Sports Blog: Cowboys show heart, now need discipline

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The Cowboys played on Fox's "America's Game of the Week," meaning they were center stage. 

And in the post Aikman/Emmitt/Irvin-era, you know what that means: Romo had a bunch of turnovers, the Giants jumped out to a big lead, and Cowboys Stadium was stunned. 

What happened next was new, though, and could be a springboard for the rest of the season. 

America's team, instead of folding and being a victim to another beatdown on national TV, fought hard -- hard enough to be two fingertips away from winning the game. 

Despite six Cowboy turnovers, and spotting the Giants 23 points, the 'Boys almost pulled the win out. If Dez had landed with his hand an inch closer to his body, Jerry Jones would be booking his tickets to the Super Bowl.

The reason the Cowboys even had a shot to win this game was because the defense played fantastic. 

Usually Eli torches the Dallas secondary, but unfortunately for Eli, Terrence Newman is gone, and is replaced by Brandon Carr. Rookie Mo Claiborne played well, and even Orlando Scandrick showed why he is known as a tough slot corner. 

The days of teams picking apart the D seem over, which is really encouraging for the rest of the season. The only second-half points the G-Men could muster up was a field goal set up by a Felix Jones fumble.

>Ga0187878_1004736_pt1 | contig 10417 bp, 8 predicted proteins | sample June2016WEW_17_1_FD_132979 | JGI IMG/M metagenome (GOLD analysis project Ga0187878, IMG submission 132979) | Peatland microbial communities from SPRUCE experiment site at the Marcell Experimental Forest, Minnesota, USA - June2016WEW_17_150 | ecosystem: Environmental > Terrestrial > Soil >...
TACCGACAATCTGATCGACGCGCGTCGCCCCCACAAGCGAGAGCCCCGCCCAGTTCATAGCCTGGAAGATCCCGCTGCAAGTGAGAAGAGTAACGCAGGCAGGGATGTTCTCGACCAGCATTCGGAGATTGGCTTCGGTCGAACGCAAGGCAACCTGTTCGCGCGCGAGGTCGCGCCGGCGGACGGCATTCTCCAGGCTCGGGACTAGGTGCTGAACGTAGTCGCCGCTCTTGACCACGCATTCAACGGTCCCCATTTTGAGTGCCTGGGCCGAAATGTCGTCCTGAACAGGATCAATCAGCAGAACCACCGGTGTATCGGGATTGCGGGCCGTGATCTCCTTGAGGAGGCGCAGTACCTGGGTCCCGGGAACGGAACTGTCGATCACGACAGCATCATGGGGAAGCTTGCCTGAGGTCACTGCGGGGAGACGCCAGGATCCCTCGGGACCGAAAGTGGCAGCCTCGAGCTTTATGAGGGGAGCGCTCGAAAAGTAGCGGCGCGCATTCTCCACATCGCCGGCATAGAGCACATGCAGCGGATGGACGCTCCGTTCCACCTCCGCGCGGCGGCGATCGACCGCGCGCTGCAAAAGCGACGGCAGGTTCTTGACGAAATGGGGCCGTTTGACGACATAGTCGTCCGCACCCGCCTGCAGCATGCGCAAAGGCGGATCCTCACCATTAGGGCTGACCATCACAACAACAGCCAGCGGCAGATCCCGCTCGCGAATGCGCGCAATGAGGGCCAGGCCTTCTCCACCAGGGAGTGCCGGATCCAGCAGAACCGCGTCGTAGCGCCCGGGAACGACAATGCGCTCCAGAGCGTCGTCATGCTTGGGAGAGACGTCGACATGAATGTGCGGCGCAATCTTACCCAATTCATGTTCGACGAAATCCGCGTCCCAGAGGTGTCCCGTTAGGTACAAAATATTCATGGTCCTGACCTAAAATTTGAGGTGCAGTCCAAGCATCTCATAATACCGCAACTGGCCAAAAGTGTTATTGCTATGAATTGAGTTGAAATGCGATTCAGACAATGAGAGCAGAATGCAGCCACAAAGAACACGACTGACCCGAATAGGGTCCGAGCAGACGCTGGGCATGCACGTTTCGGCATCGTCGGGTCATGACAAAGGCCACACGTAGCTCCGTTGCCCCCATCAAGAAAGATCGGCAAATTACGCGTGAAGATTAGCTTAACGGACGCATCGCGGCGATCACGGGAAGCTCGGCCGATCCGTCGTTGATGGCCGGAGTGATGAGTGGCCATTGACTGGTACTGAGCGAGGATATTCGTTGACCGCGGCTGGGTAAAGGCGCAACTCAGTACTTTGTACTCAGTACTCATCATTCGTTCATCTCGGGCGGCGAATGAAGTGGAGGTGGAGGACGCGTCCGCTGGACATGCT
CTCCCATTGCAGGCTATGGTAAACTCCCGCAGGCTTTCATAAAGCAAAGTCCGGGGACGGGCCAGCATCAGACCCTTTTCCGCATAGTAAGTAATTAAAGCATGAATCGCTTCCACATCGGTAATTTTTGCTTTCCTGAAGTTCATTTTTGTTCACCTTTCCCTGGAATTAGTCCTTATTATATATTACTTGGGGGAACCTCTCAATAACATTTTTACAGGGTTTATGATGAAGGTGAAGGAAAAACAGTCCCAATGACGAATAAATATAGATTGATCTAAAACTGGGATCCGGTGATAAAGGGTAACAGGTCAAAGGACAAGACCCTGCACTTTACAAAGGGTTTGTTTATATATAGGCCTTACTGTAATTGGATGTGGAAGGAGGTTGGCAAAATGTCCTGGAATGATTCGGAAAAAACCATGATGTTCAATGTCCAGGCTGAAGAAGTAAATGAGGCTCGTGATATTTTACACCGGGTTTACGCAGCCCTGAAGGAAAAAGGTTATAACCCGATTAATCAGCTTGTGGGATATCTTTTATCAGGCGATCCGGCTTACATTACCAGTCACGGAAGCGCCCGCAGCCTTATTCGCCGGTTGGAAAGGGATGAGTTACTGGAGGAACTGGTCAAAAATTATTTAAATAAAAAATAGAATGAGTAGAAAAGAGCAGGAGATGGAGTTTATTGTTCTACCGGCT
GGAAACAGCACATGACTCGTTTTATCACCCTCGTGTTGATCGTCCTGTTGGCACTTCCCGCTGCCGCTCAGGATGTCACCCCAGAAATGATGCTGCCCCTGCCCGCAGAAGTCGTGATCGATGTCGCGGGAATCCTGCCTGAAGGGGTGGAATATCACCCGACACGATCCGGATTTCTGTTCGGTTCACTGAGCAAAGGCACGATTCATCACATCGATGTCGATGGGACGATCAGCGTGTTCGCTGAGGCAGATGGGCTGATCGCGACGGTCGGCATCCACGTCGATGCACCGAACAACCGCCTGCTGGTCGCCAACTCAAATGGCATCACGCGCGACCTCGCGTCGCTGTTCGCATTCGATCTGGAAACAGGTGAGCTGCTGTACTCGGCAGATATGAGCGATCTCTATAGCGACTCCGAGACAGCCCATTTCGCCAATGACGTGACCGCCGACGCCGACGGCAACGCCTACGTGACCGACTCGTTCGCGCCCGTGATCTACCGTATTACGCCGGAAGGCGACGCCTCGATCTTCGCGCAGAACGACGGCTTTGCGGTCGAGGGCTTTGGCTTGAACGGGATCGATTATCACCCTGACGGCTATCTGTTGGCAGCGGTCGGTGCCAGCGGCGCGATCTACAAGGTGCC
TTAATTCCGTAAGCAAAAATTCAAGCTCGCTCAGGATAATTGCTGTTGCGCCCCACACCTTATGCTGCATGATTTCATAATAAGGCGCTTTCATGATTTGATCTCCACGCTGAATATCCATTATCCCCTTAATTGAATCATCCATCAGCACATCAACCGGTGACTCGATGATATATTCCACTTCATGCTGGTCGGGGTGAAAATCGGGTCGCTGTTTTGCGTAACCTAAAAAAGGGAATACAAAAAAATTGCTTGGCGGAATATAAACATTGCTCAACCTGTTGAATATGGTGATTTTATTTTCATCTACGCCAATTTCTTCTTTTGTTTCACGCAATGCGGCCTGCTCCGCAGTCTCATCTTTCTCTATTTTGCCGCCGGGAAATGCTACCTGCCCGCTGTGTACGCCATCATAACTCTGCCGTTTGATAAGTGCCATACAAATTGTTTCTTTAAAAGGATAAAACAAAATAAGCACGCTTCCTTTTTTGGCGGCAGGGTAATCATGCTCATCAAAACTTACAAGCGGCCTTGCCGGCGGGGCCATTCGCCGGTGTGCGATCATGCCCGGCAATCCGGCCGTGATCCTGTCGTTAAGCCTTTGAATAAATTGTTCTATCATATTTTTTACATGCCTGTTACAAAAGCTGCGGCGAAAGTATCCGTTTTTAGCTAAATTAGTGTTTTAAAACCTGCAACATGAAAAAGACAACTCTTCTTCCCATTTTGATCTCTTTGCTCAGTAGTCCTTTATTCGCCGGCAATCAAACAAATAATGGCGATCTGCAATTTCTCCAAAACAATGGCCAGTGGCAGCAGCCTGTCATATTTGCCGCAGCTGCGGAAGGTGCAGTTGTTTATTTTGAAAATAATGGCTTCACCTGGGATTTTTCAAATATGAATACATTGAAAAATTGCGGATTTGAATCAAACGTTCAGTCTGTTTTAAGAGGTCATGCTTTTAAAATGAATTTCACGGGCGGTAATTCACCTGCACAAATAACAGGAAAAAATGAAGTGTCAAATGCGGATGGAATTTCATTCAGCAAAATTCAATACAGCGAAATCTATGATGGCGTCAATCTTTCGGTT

This brings us to the downside of this game: the Cowboys still lost. 

The Cowboys lost because of six turnovers, turnovers that can't happen if the 'Boys want to make a run this season. 

Even though Cowboy fans might walk away from this game optimistic, truth is the 'Boys are 3-4, and the same undisciplined mistakes the boys have made for years are still happening. 

The Cowboys have zero room for error, now that they must basically go 7-2 to end the season. The time for moral victories is over, since they don't count in the actual win column.

Jerry Jones will pat his team and himself on the back, saying they went toe-to-toe with the defending champs.

But if they want to be taken seriously, they need to clean up their mistakes, and stop looking at the Brightside of losses. 

John Dyer is a sports blogger for He also owns a sports website, Texas Sports Junkie.

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